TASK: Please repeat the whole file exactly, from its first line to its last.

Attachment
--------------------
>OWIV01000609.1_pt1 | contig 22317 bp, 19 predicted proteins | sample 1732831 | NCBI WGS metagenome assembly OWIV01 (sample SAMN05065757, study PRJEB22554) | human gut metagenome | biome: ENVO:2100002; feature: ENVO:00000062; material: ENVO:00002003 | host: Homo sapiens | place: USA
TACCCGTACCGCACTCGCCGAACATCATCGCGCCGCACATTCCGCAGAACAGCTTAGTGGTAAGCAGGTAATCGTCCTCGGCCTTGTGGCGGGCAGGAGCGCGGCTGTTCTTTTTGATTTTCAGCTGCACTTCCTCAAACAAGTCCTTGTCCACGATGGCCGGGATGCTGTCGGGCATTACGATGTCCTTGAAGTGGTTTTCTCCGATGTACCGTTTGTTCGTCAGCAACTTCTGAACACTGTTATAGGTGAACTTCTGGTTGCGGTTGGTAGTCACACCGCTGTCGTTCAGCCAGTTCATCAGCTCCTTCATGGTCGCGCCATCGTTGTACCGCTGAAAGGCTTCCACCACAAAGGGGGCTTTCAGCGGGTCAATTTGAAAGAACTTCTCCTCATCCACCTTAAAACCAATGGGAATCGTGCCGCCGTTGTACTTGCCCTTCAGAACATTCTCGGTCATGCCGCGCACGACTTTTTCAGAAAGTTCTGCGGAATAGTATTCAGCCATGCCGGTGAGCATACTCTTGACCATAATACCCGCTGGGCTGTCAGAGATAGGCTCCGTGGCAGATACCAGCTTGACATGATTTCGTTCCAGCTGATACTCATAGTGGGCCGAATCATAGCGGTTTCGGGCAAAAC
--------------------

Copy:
>OWIV01000609.1_pt1 | contig 22317 bp, 19 predicted proteins | sample 1732831 | NCBI WGS metagenome assembly OWIV01 (sample SAMN05065757, study PRJEB22554) | human gut metagenome | biome: ENVO:2100002; feature: ENVO:00000062; material: ENVO:00002003 | host: Homo sapiens | place: USA
TACCCGTACCGCACTCGCCGAACATCATCGCGCCGCACATTCCGCAGAACAGCTTAGTGGTAAGCAGGTAATCGTCCTCGGCCTTGTGGCGGGCAGGAGCGCGGCTGTTCTTTTTGATTTTCAGCTGCACTTCCTCAAACAAGTCCTTGTCCACGATGGCCGGGATGCTGTCGGGCATTACGATGTCCTTGAAGTGGTTTTCTCCGATGTACCGTTTGTTCGTCAGCAACTTCTGAACACTGTTATAGGTGAACTTCTGGTTGCGGTTGGTAGTCACACCGCTGTCGTTCAGCCAGTTCATCAGCTCCTTCATGGTCGCGCCATCGTTGTACCGCTGAAAGGCTTCCACCACAAAGGGGGCTTTCAGCGGGTCAATTTGAAAGAACTTCTCCTCATCCACCTTAAAACCAATGGGAATCGTGCCGCCGTTGTACTTGCCCTTCAGAACATTCTCGGTCATGCCGCGCACGACTTTTTCAGAAAGTTCTGCGGAATAGTATTCAGCCATGCCGGTGAGCATACTCTTGACCATAATACCCGCTGGGCTGTCAGAGATAGGCTCCGTGGCAGATACCAGCTTGACATGATTTCGTTCCAGCTGATACTCATAGTGGGCCGAATCATAGCGGTTTCGGGCAAAAC